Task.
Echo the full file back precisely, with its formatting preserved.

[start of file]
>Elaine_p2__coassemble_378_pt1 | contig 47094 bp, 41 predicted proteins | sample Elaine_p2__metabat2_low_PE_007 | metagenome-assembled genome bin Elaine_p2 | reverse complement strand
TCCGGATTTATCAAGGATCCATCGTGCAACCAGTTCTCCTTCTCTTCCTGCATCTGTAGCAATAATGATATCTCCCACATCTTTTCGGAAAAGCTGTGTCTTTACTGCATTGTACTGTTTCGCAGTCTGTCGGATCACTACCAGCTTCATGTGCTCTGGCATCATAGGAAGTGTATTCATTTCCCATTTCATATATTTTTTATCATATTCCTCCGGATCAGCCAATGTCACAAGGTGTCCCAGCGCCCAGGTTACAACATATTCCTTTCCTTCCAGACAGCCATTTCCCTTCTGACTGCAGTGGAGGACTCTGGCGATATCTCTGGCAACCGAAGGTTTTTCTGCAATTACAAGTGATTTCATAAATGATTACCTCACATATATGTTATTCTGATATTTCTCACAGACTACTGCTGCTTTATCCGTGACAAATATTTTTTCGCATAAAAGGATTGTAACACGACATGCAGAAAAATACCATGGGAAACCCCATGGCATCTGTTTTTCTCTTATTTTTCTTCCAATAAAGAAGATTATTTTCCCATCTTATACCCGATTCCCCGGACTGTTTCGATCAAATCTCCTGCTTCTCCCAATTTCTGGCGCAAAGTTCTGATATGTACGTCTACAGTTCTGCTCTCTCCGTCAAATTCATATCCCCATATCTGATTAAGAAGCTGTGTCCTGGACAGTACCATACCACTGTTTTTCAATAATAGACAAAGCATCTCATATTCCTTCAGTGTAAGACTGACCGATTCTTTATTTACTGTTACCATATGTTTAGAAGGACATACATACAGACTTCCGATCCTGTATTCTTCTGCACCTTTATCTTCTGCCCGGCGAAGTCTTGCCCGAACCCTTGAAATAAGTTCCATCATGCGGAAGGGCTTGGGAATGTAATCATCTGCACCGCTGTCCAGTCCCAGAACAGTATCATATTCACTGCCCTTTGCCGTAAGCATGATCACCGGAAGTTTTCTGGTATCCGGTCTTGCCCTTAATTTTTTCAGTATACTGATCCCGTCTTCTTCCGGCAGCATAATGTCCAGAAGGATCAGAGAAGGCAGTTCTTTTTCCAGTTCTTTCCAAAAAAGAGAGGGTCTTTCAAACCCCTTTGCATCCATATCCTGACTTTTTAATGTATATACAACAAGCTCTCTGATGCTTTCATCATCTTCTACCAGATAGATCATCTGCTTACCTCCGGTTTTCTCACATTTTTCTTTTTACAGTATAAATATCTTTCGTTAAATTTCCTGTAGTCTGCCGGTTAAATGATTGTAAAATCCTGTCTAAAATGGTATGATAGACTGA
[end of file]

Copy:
>Elaine_p2__coassemble_378_pt1 | contig 47094 bp, 41 predicted proteins | sample Elaine_p2__metabat2_low_PE_007 | metagenome-assembled genome bin Elaine_p2 | reverse complement strand
TCCGGATTTATCAAGGATCCATCGTGCAACCAGTTCTCCTTCTCTTCCTGCATCTGTAGCAATAATGATATCTCCCACATCTTTTCGGAAAAGCTGTGTCTTTACTGCATTGTACTGTTTCGCAGTCTGTCGGATCACTACCAGCTTCATGTGCTCTGGCATCATAGGAAGTGTATTCATTTCCCATTTCATATATTTTTTATCATATTCCTCCGGATCAGCCAATGTCACAAGGTGTCCCAGCGCCCAGGTTACAACATATTCCTTTCCTTCCAGACAGCCATTTCCCTTCTGACTGCAGTGGAGGACTCTGGCGATATCTCTGGCAACCGAAGGTTTTTCTGCAATTACAAGTGATTTCATAAATGATTACCTCACATATATGTTATTCTGATATTTCTCACAGACTACTGCTGCTTTATCCGTGACAAATATTTTTTCGCATAAAAGGATTGTAACACGACATGCAGAAAAATACCATGGGAAACCCCATGGCATCTGTTTTTCTCTTATTTTTCTTCCAATAAAGAAGATTATTTTCCCATCTTATACCCGATTCCCCGGACTGTTTCGATCAAATCTCCTGCTTCTCCCAATTTCTGGCGCAAAGTTCTGATATGTACGTCTACAGTTCTGCTCTCTCCGTCAAATTCATATCCCCATATCTGATTAAGAAGCTGTGTCCTGGACAGTACCATACCACTGTTTTTCAATAATAGACAAAGCATCTCATATTCCTTCAGTGTAAGACTGACCGATTCTTTATTTACTGTTACCATATGTTTAGAAGGACATACATACAGACTTCCGATCCTGTATTCTTCTGCACCTTTATCTTCTGCCCGGCGAAGTCTTGCCCGAACCCTTGAAATAAGTTCCATCATGCGGAAGGGCTTGGGAATGTAATCATCTGCACCGCTGTCCAGTCCCAGAACAGTATCATATTCACTGCCCTTTGCCGTAAGCATGATCACCGGAAGTTTTCTGGTATCCGGTCTTGCCCTTAATTTTTTCAGTATACTGATCCCGTCTTCTTCCGGCAGCATAATGTCCAGAAGGATCAGAGAAGGCAGTTCTTTTTCCAGTTCTTTCCAAAAAAGAGAGGGTCTTTCAAACCCCTTTGCATCCATATCCTGACTTTTTAATGTATATACAACAAGCTCTCTGATGCTTTCATCATCTTCTACCAGATAGATCATCTGCTTACCTCCGGTTTTCTCACATTTTTCTTTTTACAGTATAAATATCTTTCGTTAAATTTCCTGTAGTCTGCCGGTTAAATGATTGTAAAATCCTGTCTAAAATGGTATGATAGACTGA